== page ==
Sanctions Top-5 for the week ending 11 December 2020

Here are five things that happened this week in the world of economic sanctions that I think you should know about.

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  1. After months of high anxiety, financial institutions in Hong Kong and elsewhere were relieved when the Office of Foreign Assets Control (OFAC) released its report under Section 5(b) of the Hong Kong Autonomy Act (HKAA) on Friday. The report stated that OFAC identified no foreign financial institutions that knowingly conducted significant transactions with 10 individuals identified by the State Department on 14 October 2020. In other words, OFAC will not impose secondary sanctions under the HKAA (yet). (More on this below.)


And the award for anti-climax of the year goes to . . . ! Despite reviewing “all sources of information, including classified and unclassified,” OFAC was unable to identify any financial institutions worthy of secondary sanctions under the HKAA. How to interpret this outcome? My take: it’s just not easy to find “significant transactions” involving individuals. It might have been different had the State Department identified an entity or two in its 5(a) report on 14 October. That said, OFAC can update its 5(b) report at any time. And the State Department can always add names to its 5(a) report. (For more, see my team’s blog post here.)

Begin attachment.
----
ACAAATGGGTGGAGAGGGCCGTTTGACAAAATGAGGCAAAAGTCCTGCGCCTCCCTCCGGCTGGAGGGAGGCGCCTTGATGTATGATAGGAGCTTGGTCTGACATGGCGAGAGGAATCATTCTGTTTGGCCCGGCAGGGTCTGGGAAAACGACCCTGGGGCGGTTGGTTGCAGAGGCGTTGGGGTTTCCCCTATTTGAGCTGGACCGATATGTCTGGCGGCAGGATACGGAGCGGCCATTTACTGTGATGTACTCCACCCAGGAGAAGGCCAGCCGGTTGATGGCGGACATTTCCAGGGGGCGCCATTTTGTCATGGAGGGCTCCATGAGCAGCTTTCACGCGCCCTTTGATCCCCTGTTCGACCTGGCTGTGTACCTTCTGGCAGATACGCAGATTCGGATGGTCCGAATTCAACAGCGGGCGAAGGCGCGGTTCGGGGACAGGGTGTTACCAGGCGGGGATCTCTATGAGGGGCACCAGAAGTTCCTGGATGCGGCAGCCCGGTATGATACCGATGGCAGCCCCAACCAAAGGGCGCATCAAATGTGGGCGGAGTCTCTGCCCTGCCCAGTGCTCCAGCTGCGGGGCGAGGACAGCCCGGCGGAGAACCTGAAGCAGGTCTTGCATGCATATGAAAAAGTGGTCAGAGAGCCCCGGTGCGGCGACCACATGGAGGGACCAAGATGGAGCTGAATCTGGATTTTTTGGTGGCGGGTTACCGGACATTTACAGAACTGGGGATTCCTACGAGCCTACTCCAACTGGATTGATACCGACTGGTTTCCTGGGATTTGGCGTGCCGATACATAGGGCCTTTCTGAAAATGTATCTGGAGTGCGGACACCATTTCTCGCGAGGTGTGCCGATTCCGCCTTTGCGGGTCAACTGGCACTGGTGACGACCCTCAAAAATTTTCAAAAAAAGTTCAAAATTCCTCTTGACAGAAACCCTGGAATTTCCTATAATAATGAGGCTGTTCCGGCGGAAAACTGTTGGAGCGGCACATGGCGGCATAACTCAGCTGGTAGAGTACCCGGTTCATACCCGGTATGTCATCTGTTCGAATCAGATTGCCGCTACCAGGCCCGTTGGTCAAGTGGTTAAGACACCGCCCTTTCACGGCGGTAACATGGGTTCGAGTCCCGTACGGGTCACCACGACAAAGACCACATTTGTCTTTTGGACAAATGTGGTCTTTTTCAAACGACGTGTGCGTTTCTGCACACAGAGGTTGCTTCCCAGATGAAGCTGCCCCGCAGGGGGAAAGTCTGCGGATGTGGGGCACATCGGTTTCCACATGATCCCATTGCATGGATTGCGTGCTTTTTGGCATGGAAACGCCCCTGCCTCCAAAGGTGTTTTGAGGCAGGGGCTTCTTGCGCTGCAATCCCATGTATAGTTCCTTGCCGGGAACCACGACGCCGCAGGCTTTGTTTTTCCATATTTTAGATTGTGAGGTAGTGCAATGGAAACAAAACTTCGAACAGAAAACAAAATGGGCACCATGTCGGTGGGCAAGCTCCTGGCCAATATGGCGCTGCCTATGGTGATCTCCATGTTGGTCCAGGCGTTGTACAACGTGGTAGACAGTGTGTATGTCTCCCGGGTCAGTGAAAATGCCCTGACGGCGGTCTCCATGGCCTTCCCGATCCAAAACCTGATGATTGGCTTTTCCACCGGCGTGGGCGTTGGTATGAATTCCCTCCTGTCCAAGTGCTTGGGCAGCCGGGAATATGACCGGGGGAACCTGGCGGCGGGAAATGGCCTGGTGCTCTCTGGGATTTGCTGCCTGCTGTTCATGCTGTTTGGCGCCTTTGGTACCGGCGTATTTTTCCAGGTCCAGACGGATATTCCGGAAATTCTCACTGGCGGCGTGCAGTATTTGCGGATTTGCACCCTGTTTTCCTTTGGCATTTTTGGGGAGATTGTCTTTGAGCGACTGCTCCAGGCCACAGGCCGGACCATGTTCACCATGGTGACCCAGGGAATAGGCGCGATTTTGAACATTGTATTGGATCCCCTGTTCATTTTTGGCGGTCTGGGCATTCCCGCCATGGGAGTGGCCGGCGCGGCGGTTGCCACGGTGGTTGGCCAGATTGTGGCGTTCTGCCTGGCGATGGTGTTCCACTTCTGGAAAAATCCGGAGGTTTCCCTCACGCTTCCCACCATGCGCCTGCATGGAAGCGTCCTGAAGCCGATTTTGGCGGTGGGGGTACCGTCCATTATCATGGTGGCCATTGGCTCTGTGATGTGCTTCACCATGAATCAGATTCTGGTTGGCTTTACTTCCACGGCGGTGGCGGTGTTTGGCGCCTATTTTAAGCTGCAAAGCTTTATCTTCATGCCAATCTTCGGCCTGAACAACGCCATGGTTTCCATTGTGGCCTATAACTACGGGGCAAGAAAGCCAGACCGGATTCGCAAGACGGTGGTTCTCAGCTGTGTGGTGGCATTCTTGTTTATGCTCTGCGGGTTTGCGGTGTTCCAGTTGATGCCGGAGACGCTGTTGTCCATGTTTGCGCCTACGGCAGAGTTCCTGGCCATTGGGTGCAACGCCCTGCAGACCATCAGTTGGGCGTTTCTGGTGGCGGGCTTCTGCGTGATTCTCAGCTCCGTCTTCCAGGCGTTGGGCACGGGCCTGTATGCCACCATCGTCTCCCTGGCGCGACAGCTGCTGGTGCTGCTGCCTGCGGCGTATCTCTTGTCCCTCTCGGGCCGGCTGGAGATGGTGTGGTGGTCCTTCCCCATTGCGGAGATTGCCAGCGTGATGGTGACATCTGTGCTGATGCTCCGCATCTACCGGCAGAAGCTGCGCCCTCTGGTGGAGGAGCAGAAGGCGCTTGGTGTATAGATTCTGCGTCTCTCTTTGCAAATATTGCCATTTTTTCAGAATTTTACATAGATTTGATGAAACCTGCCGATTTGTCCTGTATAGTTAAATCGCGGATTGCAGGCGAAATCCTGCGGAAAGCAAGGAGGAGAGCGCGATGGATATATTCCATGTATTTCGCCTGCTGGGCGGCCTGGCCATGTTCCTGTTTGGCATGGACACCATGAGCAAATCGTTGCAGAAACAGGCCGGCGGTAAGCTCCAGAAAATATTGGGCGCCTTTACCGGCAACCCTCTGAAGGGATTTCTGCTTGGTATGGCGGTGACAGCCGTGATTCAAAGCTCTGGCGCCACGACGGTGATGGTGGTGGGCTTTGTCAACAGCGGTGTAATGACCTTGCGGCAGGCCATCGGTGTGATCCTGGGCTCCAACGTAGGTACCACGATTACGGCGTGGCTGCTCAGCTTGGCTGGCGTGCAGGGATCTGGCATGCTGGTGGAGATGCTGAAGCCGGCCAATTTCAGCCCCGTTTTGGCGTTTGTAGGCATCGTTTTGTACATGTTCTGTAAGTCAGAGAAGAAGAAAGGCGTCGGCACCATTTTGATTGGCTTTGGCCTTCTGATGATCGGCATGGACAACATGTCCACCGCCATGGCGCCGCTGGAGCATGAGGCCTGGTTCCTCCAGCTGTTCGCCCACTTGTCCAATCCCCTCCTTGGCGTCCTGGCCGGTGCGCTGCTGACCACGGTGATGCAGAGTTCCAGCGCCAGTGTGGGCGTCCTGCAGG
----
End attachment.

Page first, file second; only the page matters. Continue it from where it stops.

Up next: The Treasury Department is expected to issue guidance on Executive Order 13959 which will restrict investments by US persons in Chinese companies identified by the Department of Defense.

What was 2020 all about? Join FTI Consulting for a “US Sanctions, Export Controls & US-China Trade — Year-in-Review” webinar on Wednesday, 16 December, at 9:30 a.m. Hong Kong time. Featuring Rod Francis, Naresh Sakhrani, Sally Peng, Benjamin Kostrzewa and myself. Register here!

Did I miss something? Send me a message or comment on LinkedIn.

(The views expressed are my own and do not constitute legal advice. Photo from Vladislav Reshetnyak.)



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Nicholas Turner

US attorney in Hong Kong specializing in economic sanctions, financial crimes. Sign up for emails: LinkedIn at: